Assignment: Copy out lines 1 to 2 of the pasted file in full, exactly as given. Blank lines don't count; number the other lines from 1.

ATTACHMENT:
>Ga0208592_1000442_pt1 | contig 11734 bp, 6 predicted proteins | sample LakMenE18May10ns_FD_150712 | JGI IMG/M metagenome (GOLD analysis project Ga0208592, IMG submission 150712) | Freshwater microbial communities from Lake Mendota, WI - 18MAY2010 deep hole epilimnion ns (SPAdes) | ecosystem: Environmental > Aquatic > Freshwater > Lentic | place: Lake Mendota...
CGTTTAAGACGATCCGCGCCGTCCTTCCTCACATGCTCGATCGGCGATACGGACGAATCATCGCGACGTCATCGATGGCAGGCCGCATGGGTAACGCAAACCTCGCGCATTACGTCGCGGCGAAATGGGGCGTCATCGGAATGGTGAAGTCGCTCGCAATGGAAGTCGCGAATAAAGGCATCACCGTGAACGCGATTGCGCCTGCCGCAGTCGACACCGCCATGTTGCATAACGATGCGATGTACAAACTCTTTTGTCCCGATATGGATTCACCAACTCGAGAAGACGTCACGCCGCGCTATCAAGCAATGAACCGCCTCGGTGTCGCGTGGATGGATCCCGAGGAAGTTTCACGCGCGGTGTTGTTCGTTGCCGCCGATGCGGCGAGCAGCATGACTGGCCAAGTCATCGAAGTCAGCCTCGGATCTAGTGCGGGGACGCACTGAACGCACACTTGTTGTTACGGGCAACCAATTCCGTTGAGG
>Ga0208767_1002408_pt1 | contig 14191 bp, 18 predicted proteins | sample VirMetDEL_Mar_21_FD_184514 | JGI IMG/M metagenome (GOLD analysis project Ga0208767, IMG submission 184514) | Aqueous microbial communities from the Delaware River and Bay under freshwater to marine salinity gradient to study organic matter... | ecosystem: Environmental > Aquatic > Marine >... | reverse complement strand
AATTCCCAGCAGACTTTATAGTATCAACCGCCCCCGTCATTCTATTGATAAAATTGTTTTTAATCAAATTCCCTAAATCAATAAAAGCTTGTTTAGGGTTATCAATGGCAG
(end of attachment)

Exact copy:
>Ga0208592_1000442_pt1 | contig 11734 bp, 6 predicted proteins | sample LakMenE18May10ns_FD_150712 | JGI IMG/M metagenome (GOLD analysis project Ga0208592, IMG submission 150712) | Freshwater microbial communities from Lake Mendota, WI - 18MAY2010 deep hole epilimnion ns (SPAdes) | ecosystem: Environmental > Aquatic > Freshwater > Lentic | place: Lake Mendota...
CGTTTAAGACGATCCGCGCCGTCCTTCCTCACATGCTCGATCGGCGATACGGACGAATCATCGCGACGTCATCGATGGCAGGCCGCATGGGTAACGCAAACCTCGCGCATTACGTCGCGGCGAAATGGGGCGTCATCGGAATGGTGAAGTCGCTCGCAATGGAAGTCGCGAATAAAGGCATCACCGTGAACGCGATTGCGCCTGCCGCAGTCGACACCGCCATGTTGCATAACGATGCGATGTACAAACTCTTTTGTCCCGATATGGATTCACCAACTCGAGAAGACGTCACGCCGCGCTATCAAGCAATGAACCGCCTCGGTGTCGCGTGGATGGATCCCGAGGAAGTTTCACGCGCGGTGTTGTTCGTTGCCGCCGATGCGGCGAGCAGCATGACTGGCCAAGTCATCGAAGTCAGCCTCGGATCTAGTGCGGGGACGCACTGAACGCACACTTGTTGTTACGGGCAACCAATTCCGTTGAGG